You have arrived at the final week of MEC’s four-week training plan. For the past three weeks, you have been building your fitness. Congratulations on reaching the end of this training block! If you want to keep building fitness, the plan is designed so that you can head back to Week 1 to keep working toward spring and stay fit during the cold-weather months.

Photo: Matt Stetson

Four-week MEC training plan outline

Training improves your aerobic ability by putting your body through workouts of various durations and intensities. You need to be able to hold steady efforts, respond to attacks with bursts of speed and sprint to close gaps or to cross the finish line first. This four-week training plan is built around long low-intensity base training that will help build the foundation for harder efforts. Some workouts will also focus on anaerobic fitness to build the form for surges and short, intense efforts.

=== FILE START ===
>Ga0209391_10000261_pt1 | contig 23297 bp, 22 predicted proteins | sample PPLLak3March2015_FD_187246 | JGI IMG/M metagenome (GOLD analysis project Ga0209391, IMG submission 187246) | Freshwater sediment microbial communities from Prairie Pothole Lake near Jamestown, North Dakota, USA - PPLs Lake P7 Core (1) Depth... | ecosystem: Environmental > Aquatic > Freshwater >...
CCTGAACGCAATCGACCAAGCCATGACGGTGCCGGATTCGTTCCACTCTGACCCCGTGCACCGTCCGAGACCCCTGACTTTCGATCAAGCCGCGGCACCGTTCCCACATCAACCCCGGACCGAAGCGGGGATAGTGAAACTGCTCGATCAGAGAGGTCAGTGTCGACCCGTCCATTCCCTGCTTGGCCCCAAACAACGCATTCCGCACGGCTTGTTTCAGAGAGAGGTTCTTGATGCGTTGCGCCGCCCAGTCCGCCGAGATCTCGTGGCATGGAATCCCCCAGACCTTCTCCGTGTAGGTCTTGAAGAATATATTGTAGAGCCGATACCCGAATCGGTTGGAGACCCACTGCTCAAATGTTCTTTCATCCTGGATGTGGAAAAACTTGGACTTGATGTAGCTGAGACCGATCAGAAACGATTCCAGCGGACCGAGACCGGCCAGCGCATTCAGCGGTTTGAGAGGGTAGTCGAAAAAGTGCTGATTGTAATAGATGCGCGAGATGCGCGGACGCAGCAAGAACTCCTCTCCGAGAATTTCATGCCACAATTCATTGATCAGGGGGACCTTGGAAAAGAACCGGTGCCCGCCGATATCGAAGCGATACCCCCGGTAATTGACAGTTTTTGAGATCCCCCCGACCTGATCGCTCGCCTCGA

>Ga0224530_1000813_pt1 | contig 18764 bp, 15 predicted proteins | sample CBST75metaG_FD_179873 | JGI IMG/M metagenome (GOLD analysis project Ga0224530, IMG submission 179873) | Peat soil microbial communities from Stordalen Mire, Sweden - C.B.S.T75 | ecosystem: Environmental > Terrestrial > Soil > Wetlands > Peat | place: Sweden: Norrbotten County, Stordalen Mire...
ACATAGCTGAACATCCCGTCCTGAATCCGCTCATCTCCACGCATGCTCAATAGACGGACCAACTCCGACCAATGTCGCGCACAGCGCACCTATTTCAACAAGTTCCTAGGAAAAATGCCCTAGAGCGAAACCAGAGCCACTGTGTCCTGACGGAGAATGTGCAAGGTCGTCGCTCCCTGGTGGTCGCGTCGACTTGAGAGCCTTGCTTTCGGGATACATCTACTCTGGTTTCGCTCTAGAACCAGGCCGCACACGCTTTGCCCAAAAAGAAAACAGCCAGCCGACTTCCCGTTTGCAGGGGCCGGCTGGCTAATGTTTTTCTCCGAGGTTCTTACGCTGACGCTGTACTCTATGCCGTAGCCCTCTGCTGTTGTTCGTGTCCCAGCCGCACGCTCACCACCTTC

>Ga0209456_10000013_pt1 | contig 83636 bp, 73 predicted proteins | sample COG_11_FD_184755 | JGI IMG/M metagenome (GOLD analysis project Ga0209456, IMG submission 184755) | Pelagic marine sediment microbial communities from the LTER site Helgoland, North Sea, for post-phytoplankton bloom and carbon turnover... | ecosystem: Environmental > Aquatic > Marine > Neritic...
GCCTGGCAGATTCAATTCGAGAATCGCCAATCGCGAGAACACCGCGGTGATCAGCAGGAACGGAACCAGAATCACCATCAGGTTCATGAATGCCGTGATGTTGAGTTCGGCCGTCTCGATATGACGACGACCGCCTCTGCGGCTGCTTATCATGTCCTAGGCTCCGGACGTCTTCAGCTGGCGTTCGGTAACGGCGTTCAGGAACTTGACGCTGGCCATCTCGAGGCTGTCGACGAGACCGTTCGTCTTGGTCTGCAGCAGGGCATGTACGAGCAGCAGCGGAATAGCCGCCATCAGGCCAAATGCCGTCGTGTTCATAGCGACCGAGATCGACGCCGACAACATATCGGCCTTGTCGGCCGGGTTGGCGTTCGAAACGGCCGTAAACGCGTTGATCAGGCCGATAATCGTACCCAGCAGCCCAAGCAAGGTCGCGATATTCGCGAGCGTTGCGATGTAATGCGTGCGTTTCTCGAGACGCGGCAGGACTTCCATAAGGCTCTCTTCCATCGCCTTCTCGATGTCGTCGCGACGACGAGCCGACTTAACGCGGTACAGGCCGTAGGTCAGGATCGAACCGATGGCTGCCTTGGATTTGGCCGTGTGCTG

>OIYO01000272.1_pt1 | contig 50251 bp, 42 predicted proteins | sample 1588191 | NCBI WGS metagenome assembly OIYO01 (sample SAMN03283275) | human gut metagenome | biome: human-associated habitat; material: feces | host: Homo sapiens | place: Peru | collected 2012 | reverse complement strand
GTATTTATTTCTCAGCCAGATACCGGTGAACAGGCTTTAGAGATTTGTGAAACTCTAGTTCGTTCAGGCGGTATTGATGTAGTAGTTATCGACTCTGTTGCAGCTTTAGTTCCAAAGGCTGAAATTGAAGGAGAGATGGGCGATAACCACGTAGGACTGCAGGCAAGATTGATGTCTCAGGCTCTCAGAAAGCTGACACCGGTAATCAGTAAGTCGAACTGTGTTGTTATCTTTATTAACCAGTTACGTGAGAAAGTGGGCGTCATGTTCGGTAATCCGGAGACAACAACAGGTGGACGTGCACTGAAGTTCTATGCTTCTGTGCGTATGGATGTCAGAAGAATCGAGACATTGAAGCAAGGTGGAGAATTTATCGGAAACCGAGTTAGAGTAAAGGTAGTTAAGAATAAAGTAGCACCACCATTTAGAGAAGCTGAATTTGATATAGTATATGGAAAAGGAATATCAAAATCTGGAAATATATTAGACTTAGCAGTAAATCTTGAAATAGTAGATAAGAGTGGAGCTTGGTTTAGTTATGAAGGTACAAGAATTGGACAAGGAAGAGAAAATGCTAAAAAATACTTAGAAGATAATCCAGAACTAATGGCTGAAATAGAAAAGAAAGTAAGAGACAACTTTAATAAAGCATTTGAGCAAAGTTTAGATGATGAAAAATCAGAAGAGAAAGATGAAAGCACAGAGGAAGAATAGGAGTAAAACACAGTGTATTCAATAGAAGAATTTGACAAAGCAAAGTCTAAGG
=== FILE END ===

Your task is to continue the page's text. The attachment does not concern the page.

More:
To use this training plan, you will need to find your baseline fitness by doing a functional threshold power (FTP) test. (The classic way to calculate FTP is with Hunter Allen’s method.) The training program is built cyclically so you can run through it as many times as you’d like during the winter. Just make sure to retest your fitness so you can build on the work you’ve already done. The plan starts with a focused on endurance and tempo before gradually transitioning into more intense intervals with a week of recovery.

The four-week MEC training plan started with Week 1, focused on tempo and endurance, and Week 2, focusing on aerobic ability. Week 3 was all about intensity and developing top-end power.

Week 4

5:50 hours
Approx. TSS: 280